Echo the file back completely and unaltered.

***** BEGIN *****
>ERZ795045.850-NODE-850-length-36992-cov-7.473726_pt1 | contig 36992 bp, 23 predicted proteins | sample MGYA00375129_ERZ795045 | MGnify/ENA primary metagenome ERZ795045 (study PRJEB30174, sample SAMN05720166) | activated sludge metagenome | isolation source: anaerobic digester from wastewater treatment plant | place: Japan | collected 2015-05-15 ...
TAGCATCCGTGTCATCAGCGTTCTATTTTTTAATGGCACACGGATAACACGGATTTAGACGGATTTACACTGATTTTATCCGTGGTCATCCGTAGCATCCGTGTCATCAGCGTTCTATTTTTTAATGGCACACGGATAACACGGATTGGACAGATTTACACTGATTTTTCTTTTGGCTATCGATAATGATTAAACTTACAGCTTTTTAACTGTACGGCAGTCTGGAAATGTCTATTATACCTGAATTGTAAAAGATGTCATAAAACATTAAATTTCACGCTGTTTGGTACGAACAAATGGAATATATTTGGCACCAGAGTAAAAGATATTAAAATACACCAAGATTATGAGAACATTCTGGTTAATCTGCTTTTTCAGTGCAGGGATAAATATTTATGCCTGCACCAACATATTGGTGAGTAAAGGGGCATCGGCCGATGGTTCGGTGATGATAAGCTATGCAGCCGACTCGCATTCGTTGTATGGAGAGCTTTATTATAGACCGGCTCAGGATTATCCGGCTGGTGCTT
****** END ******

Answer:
>ERZ795045.850-NODE-850-length-36992-cov-7.473726_pt1 | contig 36992 bp, 23 predicted proteins | sample MGYA00375129_ERZ795045 | MGnify/ENA primary metagenome ERZ795045 (study PRJEB30174, sample SAMN05720166) | activated sludge metagenome | isolation source: anaerobic digester from wastewater treatment plant | place: Japan | collected 2015-05-15 ...
TAGCATCCGTGTCATCAGCGTTCTATTTTTTAATGGCACACGGATAACACGGATTTAGACGGATTTACACTGATTTTATCCGTGGTCATCCGTAGCATCCGTGTCATCAGCGTTCTATTTTTTAATGGCACACGGATAACACGGATTGGACAGATTTACACTGATTTTTCTTTTGGCTATCGATAATGATTAAACTTACAGCTTTTTAACTGTACGGCAGTCTGGAAATGTCTATTATACCTGAATTGTAAAAGATGTCATAAAACATTAAATTTCACGCTGTTTGGTACGAACAAATGGAATATATTTGGCACCAGAGTAAAAGATATTAAAATACACCAAGATTATGAGAACATTCTGGTTAATCTGCTTTTTCAGTGCAGGGATAAATATTTATGCCTGCACCAACATATTGGTGAGTAAAGGGGCATCGGCCGATGGTTCGGTGATGATAAGCTATGCAGCCGACTCGCATTCGTTGTATGGAGAGCTTTATTATAGACCGGCTCAGGATTATCCGGCTGGTGCTT